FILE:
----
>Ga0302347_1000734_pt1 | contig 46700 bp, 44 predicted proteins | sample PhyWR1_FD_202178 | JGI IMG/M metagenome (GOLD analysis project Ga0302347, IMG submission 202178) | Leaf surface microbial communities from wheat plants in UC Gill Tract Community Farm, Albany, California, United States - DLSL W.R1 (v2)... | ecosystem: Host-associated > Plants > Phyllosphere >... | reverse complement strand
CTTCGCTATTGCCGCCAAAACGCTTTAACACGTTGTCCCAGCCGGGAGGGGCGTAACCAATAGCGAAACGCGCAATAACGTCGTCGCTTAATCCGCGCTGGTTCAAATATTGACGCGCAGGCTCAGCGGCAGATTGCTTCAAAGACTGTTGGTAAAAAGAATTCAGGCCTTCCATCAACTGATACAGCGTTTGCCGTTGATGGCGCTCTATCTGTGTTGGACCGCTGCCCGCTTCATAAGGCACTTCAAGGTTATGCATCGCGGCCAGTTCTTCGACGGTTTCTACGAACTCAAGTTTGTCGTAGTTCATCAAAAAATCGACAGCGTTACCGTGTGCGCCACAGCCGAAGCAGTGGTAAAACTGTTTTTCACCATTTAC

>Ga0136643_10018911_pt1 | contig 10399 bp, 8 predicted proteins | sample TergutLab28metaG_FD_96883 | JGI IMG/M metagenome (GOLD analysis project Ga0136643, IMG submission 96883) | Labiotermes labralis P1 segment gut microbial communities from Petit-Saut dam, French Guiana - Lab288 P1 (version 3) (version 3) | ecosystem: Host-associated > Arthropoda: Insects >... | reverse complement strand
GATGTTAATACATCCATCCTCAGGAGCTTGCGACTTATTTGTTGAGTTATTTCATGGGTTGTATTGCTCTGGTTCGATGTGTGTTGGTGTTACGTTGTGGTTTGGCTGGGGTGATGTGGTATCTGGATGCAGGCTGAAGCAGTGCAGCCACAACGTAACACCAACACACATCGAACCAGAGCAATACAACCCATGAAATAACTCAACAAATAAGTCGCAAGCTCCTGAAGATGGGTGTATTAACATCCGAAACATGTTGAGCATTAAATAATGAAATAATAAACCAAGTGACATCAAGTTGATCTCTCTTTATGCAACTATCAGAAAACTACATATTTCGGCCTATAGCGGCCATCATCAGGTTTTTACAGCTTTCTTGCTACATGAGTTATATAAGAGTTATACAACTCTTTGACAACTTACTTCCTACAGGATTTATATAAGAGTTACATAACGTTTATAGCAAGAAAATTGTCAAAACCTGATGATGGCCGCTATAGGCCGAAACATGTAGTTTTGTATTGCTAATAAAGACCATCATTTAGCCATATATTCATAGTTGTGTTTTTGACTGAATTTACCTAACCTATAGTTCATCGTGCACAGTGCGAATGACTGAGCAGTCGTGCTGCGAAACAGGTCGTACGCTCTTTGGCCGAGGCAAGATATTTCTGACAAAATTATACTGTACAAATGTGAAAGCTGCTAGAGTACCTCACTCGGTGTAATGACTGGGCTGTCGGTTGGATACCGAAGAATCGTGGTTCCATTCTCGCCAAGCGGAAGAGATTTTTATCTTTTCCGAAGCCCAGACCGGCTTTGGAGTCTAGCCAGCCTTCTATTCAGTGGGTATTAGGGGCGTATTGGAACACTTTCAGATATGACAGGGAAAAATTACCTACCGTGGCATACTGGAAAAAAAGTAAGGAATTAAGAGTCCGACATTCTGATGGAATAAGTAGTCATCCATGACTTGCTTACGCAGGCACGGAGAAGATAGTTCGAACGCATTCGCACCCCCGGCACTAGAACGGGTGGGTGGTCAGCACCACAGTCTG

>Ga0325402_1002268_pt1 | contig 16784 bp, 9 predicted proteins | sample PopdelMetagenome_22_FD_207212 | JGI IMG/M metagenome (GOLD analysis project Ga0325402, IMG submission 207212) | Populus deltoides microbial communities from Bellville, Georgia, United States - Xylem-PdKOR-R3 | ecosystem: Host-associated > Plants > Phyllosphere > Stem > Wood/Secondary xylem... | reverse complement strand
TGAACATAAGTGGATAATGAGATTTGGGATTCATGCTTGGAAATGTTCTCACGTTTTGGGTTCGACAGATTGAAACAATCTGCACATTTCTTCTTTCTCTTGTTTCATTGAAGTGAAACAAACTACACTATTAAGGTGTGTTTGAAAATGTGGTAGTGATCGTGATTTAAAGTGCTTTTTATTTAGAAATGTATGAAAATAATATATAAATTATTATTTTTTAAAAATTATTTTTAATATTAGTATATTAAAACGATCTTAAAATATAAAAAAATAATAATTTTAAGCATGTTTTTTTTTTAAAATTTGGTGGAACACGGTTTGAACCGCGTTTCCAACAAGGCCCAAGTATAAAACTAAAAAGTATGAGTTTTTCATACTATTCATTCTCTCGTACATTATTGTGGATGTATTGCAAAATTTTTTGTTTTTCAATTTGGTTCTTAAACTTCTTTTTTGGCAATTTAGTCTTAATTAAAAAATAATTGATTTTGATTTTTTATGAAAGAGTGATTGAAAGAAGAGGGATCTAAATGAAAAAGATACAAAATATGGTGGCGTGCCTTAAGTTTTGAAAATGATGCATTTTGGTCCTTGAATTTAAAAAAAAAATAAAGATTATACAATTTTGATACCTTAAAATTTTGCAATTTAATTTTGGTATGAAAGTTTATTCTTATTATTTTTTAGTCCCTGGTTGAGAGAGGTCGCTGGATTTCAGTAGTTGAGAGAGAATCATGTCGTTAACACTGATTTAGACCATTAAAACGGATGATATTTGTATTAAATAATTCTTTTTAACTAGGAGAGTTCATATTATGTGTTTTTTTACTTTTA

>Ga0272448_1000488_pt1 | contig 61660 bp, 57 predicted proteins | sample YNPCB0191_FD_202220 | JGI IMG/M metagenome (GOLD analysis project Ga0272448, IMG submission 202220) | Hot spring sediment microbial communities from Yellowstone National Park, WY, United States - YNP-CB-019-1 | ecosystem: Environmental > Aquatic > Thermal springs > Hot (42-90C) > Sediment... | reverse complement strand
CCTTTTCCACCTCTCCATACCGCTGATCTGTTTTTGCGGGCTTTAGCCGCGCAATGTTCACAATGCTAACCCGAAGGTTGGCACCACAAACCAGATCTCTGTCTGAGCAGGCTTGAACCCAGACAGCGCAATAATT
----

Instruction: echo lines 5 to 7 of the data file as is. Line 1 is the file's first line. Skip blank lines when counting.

>Ga0325402_1002268_pt1 | contig 16784 bp, 9 predicted proteins | sample PopdelMetagenome_22_FD_207212 | JGI IMG/M metagenome (GOLD analysis project Ga0325402, IMG submission 207212) | Populus deltoides microbial communities from Bellville, Georgia, United States - Xylem-PdKOR-R3 | ecosystem: Host-associated > Plants > Phyllosphere > Stem > Wood/Secondary xylem... | reverse complement strand
TGAACATAAGTGGATAATGAGATTTGGGATTCATGCTTGGAAATGTTCTCACGTTTTGGGTTCGACAGATTGAAACAATCTGCACATTTCTTCTTTCTCTTGTTTCATTGAAGTGAAACAAACTACACTATTAAGGTGTGTTTGAAAATGTGGTAGTGATCGTGATTTAAAGTGCTTTTTATTTAGAAATGTATGAAAATAATATATAAATTATTATTTTTTAAAAATTATTTTTAATATTAGTATATTAAAACGATCTTAAAATATAAAAAAATAATAATTTTAAGCATGTTTTTTTTTTAAAATTTGGTGGAACACGGTTTGAACCGCGTTTCCAACAAGGCCCAAGTATAAAACTAAAAAGTATGAGTTTTTCATACTATTCATTCTCTCGTACATTATTGTGGATGTATTGCAAAATTTTTTGTTTTTCAATTTGGTTCTTAAACTTCTTTTTTGGCAATTTAGTCTTAATTAAAAAATAATTGATTTTGATTTTTTATGAAAGAGTGATTGAAAGAAGAGGGATCTAAATGAAAAAGATACAAAATATGGTGGCGTGCCTTAAGTTTTGAAAATGATGCATTTTGGTCCTTGAATTTAAAAAAAAAATAAAGATTATACAATTTTGATACCTTAAAATTTTGCAATTTAATTTTGGTATGAAAGTTTATTCTTATTATTTTTTAGTCCCTGGTTGAGAGAGGTCGCTGGATTTCAGTAGTTGAGAGAGAATCATGTCGTTAACACTGATTTAGACCATTAAAACGGATGATATTTGTATTAAATAATTCTTTTTAACTAGGAGAGTTCATATTATGTGTTTTTTTACTTTTA

>Ga0272448_1000488_pt1 | contig 61660 bp, 57 predicted proteins | sample YNPCB0191_FD_202220 | JGI IMG/M metagenome (GOLD analysis project Ga0272448, IMG submission 202220) | Hot spring sediment microbial communities from Yellowstone National Park, WY, United States - YNP-CB-019-1 | ecosystem: Environmental > Aquatic > Thermal springs > Hot (42-90C) > Sediment... | reverse complement strand